To lower Contractor's Insurance costs, you need to lower the risk of exposure to hazards such as benzene. According to the World Health Organization (WHO), "Human exposure to benzene has been associated with a range of acute and long-term adverse health effects and diseases, including cancer and hematological effects. Exposure can occur occupationally, in the general environment, and in the home as a result of the ubiquitous use of benzene-containing petroleum products, including motor fuels and solvents."
What is Benzene?
The Centers for Disease Control and Prevention (CDC) describes benzene as "a chemical that is a colorless or light yellow liquid at room temperature. It has a sweet odor and is highly flammable." It is formed naturally – in volcanoes and forest fires – and created through human activities. It is found in oil, gasoline, and cigarette smoke and evaporates into the air quickly.
Benzene is widely used in the U.S. and is ranked in the top twenty chemicals for production volume. It is used to make glues, paints, synthetic fibers, detergents, pesticides, and more. Most exposure to benzene occurs through inhalation, but it can also be consumed in water or food. Exposure to tobacco smoke (either smoking yourself or from secondhand smoke) accounts for about half of all exposure to benzene in the U.S.
What are the Dangers of Benzene?
"Benzene works by causing cells not to work correctly. For example, it can cause bone marrow not to produce enough red blood cells, which can lead to anemia," the CDC explains. "Also, it can damage the immune system by changing blood levels of antibodies and causing the loss of white blood cells."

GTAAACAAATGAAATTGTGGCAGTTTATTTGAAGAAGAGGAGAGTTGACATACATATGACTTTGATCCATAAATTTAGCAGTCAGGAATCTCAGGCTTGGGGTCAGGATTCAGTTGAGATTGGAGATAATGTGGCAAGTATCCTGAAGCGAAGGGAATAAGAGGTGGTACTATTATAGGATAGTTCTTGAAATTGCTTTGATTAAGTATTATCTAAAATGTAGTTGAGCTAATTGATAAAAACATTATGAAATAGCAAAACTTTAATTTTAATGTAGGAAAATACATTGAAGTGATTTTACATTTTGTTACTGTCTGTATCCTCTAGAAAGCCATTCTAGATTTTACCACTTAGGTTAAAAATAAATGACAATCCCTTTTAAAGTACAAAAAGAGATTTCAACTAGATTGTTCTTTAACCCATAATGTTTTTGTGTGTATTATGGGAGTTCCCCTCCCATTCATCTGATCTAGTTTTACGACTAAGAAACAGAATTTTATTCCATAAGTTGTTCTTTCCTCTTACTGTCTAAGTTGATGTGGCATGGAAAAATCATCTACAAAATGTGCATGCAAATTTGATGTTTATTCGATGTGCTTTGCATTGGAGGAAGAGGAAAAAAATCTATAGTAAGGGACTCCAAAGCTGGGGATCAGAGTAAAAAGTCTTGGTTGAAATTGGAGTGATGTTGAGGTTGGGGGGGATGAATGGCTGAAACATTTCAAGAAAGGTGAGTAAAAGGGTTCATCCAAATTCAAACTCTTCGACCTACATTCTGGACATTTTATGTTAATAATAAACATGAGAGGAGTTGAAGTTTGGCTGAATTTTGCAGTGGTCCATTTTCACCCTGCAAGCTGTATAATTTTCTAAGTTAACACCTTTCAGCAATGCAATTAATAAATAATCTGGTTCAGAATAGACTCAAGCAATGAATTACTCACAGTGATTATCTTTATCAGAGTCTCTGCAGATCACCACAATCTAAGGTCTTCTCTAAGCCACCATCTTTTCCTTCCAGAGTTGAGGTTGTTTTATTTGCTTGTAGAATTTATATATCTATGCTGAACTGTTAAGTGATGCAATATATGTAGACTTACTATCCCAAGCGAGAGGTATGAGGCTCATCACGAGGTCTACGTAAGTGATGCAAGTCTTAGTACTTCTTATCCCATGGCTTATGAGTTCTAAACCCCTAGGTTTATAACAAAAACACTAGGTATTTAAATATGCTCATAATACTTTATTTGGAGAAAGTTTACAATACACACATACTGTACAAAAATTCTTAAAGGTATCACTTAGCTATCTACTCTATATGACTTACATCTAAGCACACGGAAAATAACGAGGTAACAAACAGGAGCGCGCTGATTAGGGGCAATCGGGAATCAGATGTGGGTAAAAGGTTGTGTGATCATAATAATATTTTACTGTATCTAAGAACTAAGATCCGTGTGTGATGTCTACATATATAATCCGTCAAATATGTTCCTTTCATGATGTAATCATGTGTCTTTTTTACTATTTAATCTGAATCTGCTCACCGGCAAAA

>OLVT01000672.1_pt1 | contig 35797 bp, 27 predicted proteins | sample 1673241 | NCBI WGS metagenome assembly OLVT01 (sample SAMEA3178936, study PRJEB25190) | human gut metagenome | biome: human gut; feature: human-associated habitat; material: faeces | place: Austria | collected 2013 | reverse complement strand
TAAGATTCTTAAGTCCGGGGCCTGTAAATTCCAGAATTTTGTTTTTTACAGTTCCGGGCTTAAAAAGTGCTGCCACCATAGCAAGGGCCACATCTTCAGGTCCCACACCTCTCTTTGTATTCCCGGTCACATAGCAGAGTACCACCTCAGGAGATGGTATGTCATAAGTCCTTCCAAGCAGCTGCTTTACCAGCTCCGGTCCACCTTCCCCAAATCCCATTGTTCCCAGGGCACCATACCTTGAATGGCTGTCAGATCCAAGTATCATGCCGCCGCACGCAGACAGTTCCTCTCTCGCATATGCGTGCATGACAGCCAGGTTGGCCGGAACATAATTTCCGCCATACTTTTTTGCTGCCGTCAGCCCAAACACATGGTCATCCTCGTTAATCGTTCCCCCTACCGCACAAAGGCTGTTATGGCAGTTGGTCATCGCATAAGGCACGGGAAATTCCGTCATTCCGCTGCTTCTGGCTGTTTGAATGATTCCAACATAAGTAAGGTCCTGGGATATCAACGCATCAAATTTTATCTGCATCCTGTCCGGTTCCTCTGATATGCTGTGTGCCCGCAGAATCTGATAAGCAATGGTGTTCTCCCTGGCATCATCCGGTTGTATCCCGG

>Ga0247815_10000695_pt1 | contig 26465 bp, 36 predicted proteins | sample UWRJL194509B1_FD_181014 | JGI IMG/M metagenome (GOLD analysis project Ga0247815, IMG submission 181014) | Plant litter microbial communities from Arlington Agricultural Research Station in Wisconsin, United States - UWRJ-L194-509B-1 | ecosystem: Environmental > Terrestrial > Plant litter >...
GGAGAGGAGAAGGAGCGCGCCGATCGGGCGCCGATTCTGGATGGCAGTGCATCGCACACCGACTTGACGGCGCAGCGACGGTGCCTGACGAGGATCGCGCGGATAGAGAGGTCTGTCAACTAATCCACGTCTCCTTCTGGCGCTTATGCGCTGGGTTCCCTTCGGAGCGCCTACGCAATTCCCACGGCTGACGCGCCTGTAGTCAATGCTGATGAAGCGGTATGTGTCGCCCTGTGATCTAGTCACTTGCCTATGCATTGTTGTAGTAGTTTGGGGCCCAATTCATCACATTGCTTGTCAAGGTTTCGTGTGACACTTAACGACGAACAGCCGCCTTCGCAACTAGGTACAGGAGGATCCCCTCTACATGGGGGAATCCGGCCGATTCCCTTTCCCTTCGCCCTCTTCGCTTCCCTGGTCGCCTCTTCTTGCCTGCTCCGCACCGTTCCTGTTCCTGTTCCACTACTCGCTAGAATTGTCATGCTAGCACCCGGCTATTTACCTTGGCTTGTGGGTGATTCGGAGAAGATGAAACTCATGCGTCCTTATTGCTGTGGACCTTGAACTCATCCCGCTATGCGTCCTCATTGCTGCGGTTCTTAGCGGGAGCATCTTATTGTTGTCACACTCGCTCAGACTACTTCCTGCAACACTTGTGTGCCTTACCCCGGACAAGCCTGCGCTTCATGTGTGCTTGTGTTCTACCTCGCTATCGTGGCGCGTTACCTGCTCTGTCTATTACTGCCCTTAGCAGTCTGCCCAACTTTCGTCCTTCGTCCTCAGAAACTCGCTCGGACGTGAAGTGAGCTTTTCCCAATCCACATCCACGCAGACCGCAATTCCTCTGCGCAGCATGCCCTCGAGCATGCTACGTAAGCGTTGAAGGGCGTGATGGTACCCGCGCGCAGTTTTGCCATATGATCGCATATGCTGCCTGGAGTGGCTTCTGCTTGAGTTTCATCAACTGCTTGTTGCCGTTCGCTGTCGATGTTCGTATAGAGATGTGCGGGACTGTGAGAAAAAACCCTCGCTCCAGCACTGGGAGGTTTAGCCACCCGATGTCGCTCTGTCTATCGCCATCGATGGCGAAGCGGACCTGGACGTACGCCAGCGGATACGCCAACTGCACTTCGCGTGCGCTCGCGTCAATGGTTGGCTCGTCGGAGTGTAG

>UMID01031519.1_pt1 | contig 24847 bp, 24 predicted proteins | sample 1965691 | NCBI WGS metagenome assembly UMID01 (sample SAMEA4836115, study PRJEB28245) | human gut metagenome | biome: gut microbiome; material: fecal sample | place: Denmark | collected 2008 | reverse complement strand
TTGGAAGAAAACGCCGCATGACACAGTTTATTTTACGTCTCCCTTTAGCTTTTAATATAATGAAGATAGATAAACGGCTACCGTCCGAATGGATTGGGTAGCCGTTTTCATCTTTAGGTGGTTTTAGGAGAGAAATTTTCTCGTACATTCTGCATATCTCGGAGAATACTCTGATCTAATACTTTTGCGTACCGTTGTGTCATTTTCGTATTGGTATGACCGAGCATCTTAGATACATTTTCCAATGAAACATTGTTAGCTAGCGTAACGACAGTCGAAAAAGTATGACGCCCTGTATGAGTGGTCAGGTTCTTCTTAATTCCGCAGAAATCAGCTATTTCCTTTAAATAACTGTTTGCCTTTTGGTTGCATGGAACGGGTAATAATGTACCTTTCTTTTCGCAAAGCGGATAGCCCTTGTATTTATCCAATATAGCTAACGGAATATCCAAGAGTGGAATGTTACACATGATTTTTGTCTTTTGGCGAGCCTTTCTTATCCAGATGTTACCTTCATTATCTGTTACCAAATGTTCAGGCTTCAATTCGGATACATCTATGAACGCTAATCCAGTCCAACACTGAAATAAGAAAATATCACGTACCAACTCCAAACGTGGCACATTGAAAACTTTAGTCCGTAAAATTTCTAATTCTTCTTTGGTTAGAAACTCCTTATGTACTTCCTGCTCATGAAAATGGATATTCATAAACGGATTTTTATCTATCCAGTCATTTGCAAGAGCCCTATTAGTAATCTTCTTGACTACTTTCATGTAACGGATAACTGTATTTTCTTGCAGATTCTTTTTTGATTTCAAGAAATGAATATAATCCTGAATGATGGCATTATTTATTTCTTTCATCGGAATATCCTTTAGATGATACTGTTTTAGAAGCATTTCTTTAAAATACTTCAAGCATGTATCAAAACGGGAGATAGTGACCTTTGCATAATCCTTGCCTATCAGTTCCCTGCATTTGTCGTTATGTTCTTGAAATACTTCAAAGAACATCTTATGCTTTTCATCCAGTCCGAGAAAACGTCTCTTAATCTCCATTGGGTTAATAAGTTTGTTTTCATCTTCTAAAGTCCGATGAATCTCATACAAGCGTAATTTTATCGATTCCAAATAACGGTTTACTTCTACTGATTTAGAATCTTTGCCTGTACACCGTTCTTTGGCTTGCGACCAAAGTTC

According to the American Cancer Society, the International Agency for Research on Cancer (IARC) has classified benzene as "carcinogenic to humans." The U.S. National Toxicology Program (NTP) has classified benzene as "known to be a human carcinogen," and the Environmental Protection Agency (EPA) has classified benzene as "a known human carcinogen."
Carcinogens are substances capable of causing cancer. Research has linked benzene exposure to acute lymphocytic leukemia (ALL), chronic lymphocytic leukemia (CLL), multiple myeloma, and non-Hodgkin lymphoma.
Exposure to benzene in your eyes, skin, or lungs can cause irritation and tissue injury.
What are the Symptoms of Benzene Exposure?
Someone who has inhaled high levels of benzene may experience one or more of the following symptoms:
- Rapid or irregular heartbeat
Someone who has eaten foods or drank beverages with high levels of benzene may experience the following symptoms:
- Irritation of the stomach
- Rapid or irregular heartbeat
If exposed to airborne benzene, leave the area, remove your clothing, wash with soap and water, and get medical care immediately. If you swallow benzene, don' drink fluids or try to induce vomiting. Also, CPR should not be performed as it may cause you to vomit, which can be sucked into and damage your lungs.
How Can I Minimize Exposure to Benzine?
The Occupational Safety and Health Administration (OSHA) limits airborne exposure. "The maximum time-weighted average (TWA) exposure limit is 1 part of benzene vapor per million parts of air (1 ppm) for an 8-hour workday, and the maximum short-term exposure limit (STEL) is five ppm for any 15-minute period."
Here are steps to minimize your exposure to Benzine:
- Don't breathe in gasoline vapors
- Use a well-ventilated area to fuel vehicles and equipment
- Avoid areas with excessive auto exhaust
- Don't smoke or be in places where you can be exposed to secondhand smoke
- Regularly wash your hands
- Use engineering controls to limit exposure to benzene
- Wear a respirator if needed
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